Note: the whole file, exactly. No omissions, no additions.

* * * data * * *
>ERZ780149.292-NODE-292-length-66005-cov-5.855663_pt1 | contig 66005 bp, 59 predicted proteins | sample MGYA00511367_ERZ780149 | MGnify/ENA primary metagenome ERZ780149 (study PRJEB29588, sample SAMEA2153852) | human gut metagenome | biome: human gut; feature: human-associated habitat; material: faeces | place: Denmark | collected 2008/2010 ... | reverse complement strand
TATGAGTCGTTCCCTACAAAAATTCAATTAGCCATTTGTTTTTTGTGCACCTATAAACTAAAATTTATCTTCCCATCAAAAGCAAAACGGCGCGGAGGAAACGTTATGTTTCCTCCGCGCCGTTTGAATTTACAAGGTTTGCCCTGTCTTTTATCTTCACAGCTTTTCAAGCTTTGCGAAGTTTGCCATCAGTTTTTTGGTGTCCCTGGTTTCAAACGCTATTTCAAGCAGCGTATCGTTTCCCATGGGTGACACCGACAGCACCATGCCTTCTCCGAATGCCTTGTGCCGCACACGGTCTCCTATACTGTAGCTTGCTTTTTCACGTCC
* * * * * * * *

>ERZ780149.292-NODE-292-length-66005-cov-5.855663_pt1 | contig 66005 bp, 59 predicted proteins | sample MGYA00511367_ERZ780149 | MGnify/ENA primary metagenome ERZ780149 (study PRJEB29588, sample SAMEA2153852) | human gut metagenome | biome: human gut; feature: human-associated habitat; material: faeces | place: Denmark | collected 2008/2010 ... | reverse complement strand
TATGAGTCGTTCCCTACAAAAATTCAATTAGCCATTTGTTTTTTGTGCACCTATAAACTAAAATTTATCTTCCCATCAAAAGCAAAACGGCGCGGAGGAAACGTTATGTTTCCTCCGCGCCGTTTGAATTTACAAGGTTTGCCCTGTCTTTTATCTTCACAGCTTTTCAAGCTTTGCGAAGTTTGCCATCAGTTTTTTGGTGTCCCTGGTTTCAAACGCTATTTCAAGCAGCGTATCGTTTCCCATGGGTGACACCGACAGCACCATGCCTTCTCCGAATGCCTTGTGCCGCACACGGTCTCCTATACTGTAGCTTGCTTTTTCACGTCC